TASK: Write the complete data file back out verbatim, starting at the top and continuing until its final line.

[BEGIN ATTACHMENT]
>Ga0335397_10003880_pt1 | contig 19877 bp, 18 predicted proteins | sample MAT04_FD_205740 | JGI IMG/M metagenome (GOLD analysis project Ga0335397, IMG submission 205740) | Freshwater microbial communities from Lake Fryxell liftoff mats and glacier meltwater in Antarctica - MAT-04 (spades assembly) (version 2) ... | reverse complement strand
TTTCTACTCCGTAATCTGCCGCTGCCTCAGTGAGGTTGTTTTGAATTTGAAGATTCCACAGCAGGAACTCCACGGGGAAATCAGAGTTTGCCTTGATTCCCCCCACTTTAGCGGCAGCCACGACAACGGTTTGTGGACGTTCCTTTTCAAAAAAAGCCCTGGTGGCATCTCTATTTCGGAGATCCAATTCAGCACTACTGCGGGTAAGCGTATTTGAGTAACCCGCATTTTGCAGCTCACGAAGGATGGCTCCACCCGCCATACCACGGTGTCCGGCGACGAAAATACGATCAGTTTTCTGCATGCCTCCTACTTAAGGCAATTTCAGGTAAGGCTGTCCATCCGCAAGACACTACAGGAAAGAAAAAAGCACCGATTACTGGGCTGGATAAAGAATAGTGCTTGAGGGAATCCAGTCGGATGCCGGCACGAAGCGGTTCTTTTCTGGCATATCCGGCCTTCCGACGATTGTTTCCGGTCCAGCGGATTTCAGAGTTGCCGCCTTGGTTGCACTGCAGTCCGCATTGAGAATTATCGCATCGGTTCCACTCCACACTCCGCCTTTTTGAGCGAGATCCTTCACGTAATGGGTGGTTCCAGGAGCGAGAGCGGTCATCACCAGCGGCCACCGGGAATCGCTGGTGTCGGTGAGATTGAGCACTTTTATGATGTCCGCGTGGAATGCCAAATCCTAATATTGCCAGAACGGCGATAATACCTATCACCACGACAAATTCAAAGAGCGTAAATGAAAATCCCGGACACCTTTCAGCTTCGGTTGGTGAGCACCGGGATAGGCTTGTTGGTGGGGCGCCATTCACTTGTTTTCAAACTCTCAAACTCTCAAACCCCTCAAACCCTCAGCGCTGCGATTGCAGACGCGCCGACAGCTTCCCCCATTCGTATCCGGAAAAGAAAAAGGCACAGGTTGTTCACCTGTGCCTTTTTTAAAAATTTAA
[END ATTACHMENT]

>Ga0335397_10003880_pt1 | contig 19877 bp, 18 predicted proteins | sample MAT04_FD_205740 | JGI IMG/M metagenome (GOLD analysis project Ga0335397, IMG submission 205740) | Freshwater microbial communities from Lake Fryxell liftoff mats and glacier meltwater in Antarctica - MAT-04 (spades assembly) (version 2) ... | reverse complement strand
TTTCTACTCCGTAATCTGCCGCTGCCTCAGTGAGGTTGTTTTGAATTTGAAGATTCCACAGCAGGAACTCCACGGGGAAATCAGAGTTTGCCTTGATTCCCCCCACTTTAGCGGCAGCCACGACAACGGTTTGTGGACGTTCCTTTTCAAAAAAAGCCCTGGTGGCATCTCTATTTCGGAGATCCAATTCAGCACTACTGCGGGTAAGCGTATTTGAGTAACCCGCATTTTGCAGCTCACGAAGGATGGCTCCACCCGCCATACCACGGTGTCCGGCGACGAAAATACGATCAGTTTTCTGCATGCCTCCTACTTAAGGCAATTTCAGGTAAGGCTGTCCATCCGCAAGACACTACAGGAAAGAAAAAAGCACCGATTACTGGGCTGGATAAAGAATAGTGCTTGAGGGAATCCAGTCGGATGCCGGCACGAAGCGGTTCTTTTCTGGCATATCCGGCCTTCCGACGATTGTTTCCGGTCCAGCGGATTTCAGAGTTGCCGCCTTGGTTGCACTGCAGTCCGCATTGAGAATTATCGCATCGGTTCCACTCCACACTCCGCCTTTTTGAGCGAGATCCTTCACGTAATGGGTGGTTCCAGGAGCGAGAGCGGTCATCACCAGCGGCCACCGGGAATCGCTGGTGTCGGTGAGATTGAGCACTTTTATGATGTCCGCGTGGAATGCCAAATCCTAATATTGCCAGAACGGCGATAATACCTATCACCACGACAAATTCAAAGAGCGTAAATGAAAATCCCGGACACCTTTCAGCTTCGGTTGGTGAGCACCGGGATAGGCTTGTTGGTGGGGCGCCATTCACTTGTTTTCAAACTCTCAAACTCTCAAACCCCTCAAACCCTCAGCGCTGCGATTGCAGACGCGCCGACAGCTTCCCCCATTCGTATCCGGAAAAGAAAAAGGCACAGGTTGTTCACCTGTGCCTTTTTTAAAAATTTAA